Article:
c – How to get alternative line from a file and store it as string into a struct?

c – How to get alternative line from a file and store it as string into a struct?

the following proposed code:

  1. performs the desired functionality
  2. gives meaningful names to the magic numbers
  3. separates the struct definition from the typedef for that struct
  4. updated/edited with latest question details

and now the proposed code:

#include <stdio.h>
#include <stdlib.h>

#define MAX_LINE_LEN 1024

struct journal
{
    int day;
    int month;
    int year;
    char entry[ MAX_LINE_LEN ];
};
typedef struct journal Diary;


int main( void )
{

    FILE* file=fopen(struct.txt,r);
    if ( !file )
    {
        perror(fopen failed);}
        exit( EXIT_FAILURE );
    }

    // implied else, fopen successful

    char line[ MAX_LINE_LEN ];
    int size;

    if( fgets( line, sizeof line, file ) )
    {
        if ( sscanf( line, %d, size ) != 1 )
        {
            fprintf( stderr, scanf for data count failedm );
            exit( EXIT_FAILURE );
        }

        // implied else, input of data count successful
    }

    else
    {
        perror( fgets for data count failed );
        exit( EXIT_FAILURE );
    }

    // implied else, fgets successful


    Diary myDiary[ size ];  // uses VLA (variable length array feature of C


    size_t i = 0;
    char *token = NULL;

    while( i < size && fgets( line, sizeof( line ), file) )
    {
        token = strtok( line, / );
        if( token )
        {
            myDiary[i].day = atoi( token );

            token = strtok( NULL, / );
            if( token )
            {
                myDiary[i].month = atoi( token );

                token = strtok( NULL, / );
                if( token )
                {
                    myDiary[i].year = atoi( token );

                    // input data directly into struct instance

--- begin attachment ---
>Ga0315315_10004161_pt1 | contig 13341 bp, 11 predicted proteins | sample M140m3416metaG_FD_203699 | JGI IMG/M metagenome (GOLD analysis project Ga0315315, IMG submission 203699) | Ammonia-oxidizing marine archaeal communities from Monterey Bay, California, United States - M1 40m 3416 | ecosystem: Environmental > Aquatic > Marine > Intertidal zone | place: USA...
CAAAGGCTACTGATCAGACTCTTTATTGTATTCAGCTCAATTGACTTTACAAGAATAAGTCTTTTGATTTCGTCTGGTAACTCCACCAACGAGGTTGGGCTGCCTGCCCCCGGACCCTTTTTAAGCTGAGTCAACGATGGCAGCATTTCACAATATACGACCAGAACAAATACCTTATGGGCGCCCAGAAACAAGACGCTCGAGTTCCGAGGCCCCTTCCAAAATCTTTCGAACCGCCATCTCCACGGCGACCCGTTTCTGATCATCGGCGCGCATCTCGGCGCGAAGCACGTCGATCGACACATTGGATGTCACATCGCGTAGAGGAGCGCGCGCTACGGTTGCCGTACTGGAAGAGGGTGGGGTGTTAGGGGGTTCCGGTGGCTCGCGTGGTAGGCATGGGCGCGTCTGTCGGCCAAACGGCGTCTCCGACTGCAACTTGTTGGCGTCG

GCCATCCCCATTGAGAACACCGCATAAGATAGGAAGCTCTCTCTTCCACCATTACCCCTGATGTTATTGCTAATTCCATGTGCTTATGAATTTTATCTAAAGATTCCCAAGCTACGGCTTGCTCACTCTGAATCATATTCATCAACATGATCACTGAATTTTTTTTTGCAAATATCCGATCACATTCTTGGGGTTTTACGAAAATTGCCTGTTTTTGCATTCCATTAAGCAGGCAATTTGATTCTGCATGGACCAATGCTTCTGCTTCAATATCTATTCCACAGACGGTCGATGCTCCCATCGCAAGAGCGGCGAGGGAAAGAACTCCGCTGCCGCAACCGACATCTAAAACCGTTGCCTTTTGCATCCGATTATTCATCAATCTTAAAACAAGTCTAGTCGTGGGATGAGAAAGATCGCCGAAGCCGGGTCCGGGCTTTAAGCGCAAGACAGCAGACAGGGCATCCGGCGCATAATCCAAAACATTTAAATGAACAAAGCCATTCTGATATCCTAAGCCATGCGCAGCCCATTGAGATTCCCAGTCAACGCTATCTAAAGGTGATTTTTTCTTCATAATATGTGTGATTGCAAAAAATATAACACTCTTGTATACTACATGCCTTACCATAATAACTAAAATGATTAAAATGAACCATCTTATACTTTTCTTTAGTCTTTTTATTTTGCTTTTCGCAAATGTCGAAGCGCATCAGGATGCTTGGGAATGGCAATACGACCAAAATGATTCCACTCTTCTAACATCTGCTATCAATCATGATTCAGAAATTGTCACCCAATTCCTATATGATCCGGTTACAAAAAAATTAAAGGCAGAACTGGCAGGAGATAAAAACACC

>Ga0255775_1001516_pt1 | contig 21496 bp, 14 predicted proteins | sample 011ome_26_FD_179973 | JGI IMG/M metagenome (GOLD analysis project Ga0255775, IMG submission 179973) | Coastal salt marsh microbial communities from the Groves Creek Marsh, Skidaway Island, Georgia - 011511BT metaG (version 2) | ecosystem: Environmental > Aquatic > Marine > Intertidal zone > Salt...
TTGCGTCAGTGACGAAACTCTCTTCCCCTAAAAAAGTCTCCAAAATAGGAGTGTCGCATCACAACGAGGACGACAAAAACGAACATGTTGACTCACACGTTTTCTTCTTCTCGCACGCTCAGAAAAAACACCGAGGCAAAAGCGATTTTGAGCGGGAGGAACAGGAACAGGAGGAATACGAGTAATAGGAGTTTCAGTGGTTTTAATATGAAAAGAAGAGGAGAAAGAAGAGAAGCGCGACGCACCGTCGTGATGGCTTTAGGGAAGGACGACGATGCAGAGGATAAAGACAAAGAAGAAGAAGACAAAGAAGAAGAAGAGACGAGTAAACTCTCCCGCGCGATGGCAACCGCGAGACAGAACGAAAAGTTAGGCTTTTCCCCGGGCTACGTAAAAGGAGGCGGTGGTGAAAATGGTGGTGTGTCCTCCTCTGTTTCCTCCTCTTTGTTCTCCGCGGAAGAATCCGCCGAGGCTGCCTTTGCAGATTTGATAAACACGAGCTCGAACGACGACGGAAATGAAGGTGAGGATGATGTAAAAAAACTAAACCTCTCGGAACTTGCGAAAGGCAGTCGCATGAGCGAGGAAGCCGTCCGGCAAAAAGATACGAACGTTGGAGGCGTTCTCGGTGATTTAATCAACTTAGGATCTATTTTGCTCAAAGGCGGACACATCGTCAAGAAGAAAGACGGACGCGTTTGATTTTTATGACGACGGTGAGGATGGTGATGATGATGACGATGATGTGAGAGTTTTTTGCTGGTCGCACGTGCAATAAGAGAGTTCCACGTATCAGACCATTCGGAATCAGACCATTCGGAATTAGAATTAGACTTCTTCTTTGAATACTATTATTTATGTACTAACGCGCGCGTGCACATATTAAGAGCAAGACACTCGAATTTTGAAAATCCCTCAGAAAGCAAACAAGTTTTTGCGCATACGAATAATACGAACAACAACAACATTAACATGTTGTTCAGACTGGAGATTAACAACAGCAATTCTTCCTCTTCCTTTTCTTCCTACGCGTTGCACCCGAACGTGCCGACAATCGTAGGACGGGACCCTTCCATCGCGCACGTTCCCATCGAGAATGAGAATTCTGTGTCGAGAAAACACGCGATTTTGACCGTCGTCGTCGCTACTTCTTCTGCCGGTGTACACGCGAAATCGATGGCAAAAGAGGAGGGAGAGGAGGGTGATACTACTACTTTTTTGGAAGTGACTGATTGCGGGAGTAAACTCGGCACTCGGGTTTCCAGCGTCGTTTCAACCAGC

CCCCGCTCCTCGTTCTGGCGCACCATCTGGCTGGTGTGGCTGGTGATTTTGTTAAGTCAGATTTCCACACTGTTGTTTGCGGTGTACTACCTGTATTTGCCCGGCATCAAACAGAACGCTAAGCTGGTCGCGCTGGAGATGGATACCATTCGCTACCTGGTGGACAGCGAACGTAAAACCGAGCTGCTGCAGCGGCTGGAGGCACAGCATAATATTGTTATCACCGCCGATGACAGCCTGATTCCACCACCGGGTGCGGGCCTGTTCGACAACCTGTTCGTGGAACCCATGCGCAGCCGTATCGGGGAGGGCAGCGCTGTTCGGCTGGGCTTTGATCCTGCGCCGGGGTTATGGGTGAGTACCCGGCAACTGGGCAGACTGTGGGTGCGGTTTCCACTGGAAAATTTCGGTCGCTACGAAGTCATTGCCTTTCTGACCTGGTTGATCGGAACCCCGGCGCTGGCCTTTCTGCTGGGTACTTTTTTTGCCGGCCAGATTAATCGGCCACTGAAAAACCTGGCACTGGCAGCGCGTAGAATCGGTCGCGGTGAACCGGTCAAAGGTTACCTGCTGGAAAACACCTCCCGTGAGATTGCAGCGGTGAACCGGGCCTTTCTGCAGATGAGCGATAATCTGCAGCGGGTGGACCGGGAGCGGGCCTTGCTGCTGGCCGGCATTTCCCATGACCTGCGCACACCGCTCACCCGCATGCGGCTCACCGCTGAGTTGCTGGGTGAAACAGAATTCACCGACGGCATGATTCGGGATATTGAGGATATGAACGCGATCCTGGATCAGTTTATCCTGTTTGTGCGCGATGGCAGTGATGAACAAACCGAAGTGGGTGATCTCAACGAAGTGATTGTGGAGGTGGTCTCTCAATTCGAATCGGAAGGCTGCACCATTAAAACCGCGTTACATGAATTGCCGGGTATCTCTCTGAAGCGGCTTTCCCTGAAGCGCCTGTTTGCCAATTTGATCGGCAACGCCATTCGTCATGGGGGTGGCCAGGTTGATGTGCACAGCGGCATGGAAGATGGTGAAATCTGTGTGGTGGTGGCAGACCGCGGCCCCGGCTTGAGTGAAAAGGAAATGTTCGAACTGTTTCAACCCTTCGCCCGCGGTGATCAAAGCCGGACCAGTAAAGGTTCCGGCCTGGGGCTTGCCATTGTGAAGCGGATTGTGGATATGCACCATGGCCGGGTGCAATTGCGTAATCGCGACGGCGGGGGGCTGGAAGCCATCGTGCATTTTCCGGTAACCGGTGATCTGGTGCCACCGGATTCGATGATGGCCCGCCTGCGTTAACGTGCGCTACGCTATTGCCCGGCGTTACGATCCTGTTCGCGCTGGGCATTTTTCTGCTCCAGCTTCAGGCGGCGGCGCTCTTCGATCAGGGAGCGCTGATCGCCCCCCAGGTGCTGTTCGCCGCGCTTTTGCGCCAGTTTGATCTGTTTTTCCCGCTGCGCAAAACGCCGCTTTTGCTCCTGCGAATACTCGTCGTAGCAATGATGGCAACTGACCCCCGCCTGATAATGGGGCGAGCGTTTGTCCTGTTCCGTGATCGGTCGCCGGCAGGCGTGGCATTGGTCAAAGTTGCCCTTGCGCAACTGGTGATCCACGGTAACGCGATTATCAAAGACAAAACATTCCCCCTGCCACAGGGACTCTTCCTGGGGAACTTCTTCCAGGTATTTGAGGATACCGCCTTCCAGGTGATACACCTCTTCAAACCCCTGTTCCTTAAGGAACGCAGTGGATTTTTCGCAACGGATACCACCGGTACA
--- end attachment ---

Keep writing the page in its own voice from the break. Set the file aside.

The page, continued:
fgets( myDiary[i].entry, MAX_LINE_LEN, file );
                }
            }
        }
        i++;
    }
}

Your problem presents the classic problem of How do I read and allocate for X number of something when I dont know how many beforehand? This is actually a simpler variant of the question, because you can read the X number as the first line from your data file.

(which simplifies the problem to a single allocation of X structs after reading the first line – otherwise you would need to keep track of the current number of structs allocated and realloc as required)

To begin, I would recommend against creating char entry[1024]; within your struct for two reasons – first, the automatic storage for entry is created on the stack and a large diary could easily StackOverflow… Second, its just wasteful. If the goal is dynamic allocation, then allocate only the storage necessary for each entry. You can declare a single buffer of 1024 chars to use as a read buffer, but then allocate only strlen (buf) + 1 char to hold the entry (after trimming the included n from the entry).

The remainder of your problem, is the basis for any reliable code, is simply to validate each read, each parse, and each allocation so you insure you are processing valid data and have valid storage throughout your code. This applies to every pieces of code you write, not just this problem.

Putting those pieces together, and providing further details inline in the comments below, you could do something like the following:

#include <stdio.h>
#include <stdlib.h>
#include <string.h>

typedef struct journal {
    int day,
        month,
        year;
    char *entry;    /* declare a pointer, allocate only need No. of chars */